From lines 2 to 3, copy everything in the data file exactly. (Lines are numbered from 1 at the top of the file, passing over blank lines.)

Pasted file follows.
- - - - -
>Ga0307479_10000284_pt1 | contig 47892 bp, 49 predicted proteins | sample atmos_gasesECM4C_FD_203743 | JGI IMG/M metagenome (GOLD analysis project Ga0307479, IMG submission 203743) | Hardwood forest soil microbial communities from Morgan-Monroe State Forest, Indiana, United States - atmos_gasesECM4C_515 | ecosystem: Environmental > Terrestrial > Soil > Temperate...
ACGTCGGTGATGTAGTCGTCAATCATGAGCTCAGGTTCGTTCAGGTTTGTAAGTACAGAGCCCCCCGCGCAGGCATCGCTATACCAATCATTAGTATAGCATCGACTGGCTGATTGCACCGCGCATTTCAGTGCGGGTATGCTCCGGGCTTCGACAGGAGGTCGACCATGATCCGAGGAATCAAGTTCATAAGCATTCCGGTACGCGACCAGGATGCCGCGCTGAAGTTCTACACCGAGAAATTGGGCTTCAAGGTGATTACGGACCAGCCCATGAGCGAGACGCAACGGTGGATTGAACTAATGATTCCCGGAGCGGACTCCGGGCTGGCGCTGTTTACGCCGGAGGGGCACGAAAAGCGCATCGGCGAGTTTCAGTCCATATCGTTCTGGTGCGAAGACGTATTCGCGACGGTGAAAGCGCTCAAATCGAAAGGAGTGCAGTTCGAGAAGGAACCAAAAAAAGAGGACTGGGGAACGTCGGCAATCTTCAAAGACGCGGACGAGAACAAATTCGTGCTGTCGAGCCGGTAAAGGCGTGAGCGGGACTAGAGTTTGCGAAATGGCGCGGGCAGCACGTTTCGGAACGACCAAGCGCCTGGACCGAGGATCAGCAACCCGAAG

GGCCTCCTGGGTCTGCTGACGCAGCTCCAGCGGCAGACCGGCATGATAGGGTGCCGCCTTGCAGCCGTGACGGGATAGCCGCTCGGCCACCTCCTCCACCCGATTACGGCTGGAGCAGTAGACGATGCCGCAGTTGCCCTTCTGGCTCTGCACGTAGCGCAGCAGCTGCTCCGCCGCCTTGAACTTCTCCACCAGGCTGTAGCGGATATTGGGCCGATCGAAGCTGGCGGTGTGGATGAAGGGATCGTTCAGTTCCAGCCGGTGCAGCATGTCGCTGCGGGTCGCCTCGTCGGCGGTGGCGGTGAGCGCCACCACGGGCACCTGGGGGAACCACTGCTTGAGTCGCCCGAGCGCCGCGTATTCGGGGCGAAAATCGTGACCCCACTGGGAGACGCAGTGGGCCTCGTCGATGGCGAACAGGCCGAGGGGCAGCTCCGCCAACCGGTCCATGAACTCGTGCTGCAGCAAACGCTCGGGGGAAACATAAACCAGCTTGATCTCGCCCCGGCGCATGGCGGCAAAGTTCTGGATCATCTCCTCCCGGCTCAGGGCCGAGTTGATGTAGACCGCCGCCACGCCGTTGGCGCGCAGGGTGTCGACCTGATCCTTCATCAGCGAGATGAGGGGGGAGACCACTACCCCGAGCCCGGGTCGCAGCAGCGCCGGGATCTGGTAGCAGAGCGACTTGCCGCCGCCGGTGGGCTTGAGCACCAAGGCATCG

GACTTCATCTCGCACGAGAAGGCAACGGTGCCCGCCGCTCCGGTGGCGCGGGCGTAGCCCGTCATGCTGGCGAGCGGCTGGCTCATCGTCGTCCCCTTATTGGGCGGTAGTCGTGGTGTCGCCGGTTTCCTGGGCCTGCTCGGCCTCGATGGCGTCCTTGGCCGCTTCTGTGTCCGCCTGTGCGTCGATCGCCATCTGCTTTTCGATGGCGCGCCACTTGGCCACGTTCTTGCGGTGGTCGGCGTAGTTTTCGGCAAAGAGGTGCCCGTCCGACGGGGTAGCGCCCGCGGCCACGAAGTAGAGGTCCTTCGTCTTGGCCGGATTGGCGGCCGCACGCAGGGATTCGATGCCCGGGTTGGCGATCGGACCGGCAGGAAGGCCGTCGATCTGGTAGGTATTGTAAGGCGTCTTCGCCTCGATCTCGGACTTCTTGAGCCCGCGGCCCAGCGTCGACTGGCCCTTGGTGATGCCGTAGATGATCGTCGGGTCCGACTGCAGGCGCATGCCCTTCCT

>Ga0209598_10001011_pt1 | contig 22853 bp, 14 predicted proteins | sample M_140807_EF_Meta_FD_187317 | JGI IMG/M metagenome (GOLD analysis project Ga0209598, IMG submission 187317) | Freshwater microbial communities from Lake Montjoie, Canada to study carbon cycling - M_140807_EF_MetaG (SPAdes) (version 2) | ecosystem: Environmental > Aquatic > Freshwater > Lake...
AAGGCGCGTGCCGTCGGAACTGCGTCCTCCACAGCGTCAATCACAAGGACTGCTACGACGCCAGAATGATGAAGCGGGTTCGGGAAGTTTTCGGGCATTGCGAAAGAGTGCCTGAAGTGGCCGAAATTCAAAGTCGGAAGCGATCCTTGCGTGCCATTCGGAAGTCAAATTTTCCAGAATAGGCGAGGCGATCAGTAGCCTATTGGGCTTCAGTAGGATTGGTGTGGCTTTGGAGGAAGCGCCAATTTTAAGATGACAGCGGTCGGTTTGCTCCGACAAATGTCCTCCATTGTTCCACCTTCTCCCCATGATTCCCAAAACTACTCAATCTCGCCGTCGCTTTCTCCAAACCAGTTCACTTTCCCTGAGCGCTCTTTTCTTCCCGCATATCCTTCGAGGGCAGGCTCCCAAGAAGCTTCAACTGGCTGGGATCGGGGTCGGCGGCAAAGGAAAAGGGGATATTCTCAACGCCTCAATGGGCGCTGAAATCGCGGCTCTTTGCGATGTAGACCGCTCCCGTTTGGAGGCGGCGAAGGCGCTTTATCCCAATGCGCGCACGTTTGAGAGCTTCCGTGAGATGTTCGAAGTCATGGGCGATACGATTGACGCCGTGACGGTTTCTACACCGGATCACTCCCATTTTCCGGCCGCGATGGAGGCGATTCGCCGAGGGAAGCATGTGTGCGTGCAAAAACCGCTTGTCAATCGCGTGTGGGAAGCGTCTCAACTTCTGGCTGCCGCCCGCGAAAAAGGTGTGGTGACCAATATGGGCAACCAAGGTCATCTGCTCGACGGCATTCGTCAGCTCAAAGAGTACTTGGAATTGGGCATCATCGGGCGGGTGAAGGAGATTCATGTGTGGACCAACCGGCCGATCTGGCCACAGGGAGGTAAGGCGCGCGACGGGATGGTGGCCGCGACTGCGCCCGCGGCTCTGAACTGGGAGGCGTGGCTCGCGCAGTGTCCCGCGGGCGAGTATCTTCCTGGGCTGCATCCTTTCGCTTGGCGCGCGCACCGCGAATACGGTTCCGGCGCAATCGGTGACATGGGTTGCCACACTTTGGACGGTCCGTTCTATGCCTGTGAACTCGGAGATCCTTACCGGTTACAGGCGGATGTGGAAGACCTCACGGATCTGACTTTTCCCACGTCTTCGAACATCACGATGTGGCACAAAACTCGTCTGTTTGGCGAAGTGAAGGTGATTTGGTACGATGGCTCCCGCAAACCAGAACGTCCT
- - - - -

ACGTCGGTGATGTAGTCGTCAATCATGAGCTCAGGTTCGTTCAGGTTTGTAAGTACAGAGCCCCCCGCGCAGGCATCGCTATACCAATCATTAGTATAGCATCGACTGGCTGATTGCACCGCGCATTTCAGTGCGGGTATGCTCCGGGCTTCGACAGGAGGTCGACCATGATCCGAGGAATCAAGTTCATAAGCATTCCGGTACGCGACCAGGATGCCGCGCTGAAGTTCTACACCGAGAAATTGGGCTTCAAGGTGATTACGGACCAGCCCATGAGCGAGACGCAACGGTGGATTGAACTAATGATTCCCGGAGCGGACTCCGGGCTGGCGCTGTTTACGCCGGAGGGGCACGAAAAGCGCATCGGCGAGTTTCAGTCCATATCGTTCTGGTGCGAAGACGTATTCGCGACGGTGAAAGCGCTCAAATCGAAAGGAGTGCAGTTCGAGAAGGAACCAAAAAAAGAGGACTGGGGAACGTCGGCAATCTTCAAAGACGCGGACGAGAACAAATTCGTGCTGTCGAGCCGGTAAAGGCGTGAGCGGGACTAGAGTTTGCGAAATGGCGCGGGCAGCACGTTTCGGAACGACCAAGCGCCTGGACCGAGGATCAGCAACCCGAAG

GGCCTCCTGGGTCTGCTGACGCAGCTCCAGCGGCAGACCGGCATGATAGGGTGCCGCCTTGCAGCCGTGACGGGATAGCCGCTCGGCCACCTCCTCCACCCGATTACGGCTGGAGCAGTAGACGATGCCGCAGTTGCCCTTCTGGCTCTGCACGTAGCGCAGCAGCTGCTCCGCCGCCTTGAACTTCTCCACCAGGCTGTAGCGGATATTGGGCCGATCGAAGCTGGCGGTGTGGATGAAGGGATCGTTCAGTTCCAGCCGGTGCAGCATGTCGCTGCGGGTCGCCTCGTCGGCGGTGGCGGTGAGCGCCACCACGGGCACCTGGGGGAACCACTGCTTGAGTCGCCCGAGCGCCGCGTATTCGGGGCGAAAATCGTGACCCCACTGGGAGACGCAGTGGGCCTCGTCGATGGCGAACAGGCCGAGGGGCAGCTCCGCCAACCGGTCCATGAACTCGTGCTGCAGCAAACGCTCGGGGGAAACATAAACCAGCTTGATCTCGCCCCGGCGCATGGCGGCAAAGTTCTGGATCATCTCCTCCCGGCTCAGGGCCGAGTTGATGTAGACCGCCGCCACGCCGTTGGCGCGCAGGGTGTCGACCTGATCCTTCATCAGCGAGATGAGGGGGGAGACCACTACCCCGAGCCCGGGTCGCAGCAGCGCCGGGATCTGGTAGCAGAGCGACTTGCCGCCGCCGGTGGGCTTGAGCACCAAGGCATCG